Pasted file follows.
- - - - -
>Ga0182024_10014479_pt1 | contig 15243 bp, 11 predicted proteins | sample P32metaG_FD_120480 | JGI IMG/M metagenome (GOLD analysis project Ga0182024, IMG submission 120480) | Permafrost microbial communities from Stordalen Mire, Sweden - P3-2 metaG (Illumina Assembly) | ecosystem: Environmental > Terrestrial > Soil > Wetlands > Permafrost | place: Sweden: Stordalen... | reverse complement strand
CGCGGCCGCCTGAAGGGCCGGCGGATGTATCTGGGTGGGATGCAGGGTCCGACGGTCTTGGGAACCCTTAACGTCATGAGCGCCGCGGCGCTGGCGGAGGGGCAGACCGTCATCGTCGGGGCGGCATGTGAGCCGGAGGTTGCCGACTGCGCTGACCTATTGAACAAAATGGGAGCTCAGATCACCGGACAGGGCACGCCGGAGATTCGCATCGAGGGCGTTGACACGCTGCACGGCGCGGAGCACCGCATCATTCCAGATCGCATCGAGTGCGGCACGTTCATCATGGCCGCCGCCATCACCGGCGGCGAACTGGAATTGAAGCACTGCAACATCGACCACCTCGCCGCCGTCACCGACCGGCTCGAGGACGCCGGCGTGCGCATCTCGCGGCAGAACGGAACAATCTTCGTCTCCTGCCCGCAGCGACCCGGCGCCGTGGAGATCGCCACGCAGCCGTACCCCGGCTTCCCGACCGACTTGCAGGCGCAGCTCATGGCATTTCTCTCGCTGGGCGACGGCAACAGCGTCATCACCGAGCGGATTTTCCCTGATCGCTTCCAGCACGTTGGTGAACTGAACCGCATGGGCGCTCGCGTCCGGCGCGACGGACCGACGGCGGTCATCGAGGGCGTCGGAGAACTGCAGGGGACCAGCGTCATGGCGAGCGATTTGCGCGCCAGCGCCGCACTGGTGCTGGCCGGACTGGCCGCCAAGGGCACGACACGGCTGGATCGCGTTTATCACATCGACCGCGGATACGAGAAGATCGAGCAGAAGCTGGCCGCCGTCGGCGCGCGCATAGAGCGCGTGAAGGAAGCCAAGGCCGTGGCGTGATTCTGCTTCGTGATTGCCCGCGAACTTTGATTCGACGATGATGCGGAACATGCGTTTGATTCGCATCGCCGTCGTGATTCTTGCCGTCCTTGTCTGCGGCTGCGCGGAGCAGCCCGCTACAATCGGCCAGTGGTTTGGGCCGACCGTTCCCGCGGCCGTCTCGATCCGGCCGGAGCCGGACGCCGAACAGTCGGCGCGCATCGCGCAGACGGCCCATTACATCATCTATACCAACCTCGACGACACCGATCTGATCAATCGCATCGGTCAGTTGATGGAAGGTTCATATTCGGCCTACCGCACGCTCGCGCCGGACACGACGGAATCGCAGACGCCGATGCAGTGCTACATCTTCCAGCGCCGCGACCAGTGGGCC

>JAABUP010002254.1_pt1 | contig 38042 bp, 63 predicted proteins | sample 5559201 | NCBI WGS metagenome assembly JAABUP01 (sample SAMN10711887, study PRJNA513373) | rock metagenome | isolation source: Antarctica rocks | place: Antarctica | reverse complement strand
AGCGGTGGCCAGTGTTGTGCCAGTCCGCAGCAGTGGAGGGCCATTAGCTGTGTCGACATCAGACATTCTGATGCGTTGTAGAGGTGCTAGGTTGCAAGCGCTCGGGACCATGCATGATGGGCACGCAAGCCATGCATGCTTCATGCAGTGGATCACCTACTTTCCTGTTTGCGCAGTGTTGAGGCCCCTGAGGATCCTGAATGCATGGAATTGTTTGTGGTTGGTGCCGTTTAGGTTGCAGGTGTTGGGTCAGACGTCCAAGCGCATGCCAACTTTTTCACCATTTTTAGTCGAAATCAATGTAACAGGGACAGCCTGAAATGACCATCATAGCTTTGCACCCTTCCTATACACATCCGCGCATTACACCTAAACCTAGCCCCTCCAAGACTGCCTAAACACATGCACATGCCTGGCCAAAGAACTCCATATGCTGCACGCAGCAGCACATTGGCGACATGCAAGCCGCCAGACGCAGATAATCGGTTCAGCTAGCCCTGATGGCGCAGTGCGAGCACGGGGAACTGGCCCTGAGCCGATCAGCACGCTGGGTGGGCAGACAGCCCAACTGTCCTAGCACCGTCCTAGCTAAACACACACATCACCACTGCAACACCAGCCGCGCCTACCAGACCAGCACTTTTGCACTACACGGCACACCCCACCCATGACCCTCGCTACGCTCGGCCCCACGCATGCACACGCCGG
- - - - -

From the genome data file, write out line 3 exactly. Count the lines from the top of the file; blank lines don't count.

>JAABUP010002254.1_pt1 | contig 38042 bp, 63 predicted proteins | sample 5559201 | NCBI WGS metagenome assembly JAABUP01 (sample SAMN10711887, study PRJNA513373) | rock metagenome | isolation source: Antarctica rocks | place: Antarctica | reverse complement strand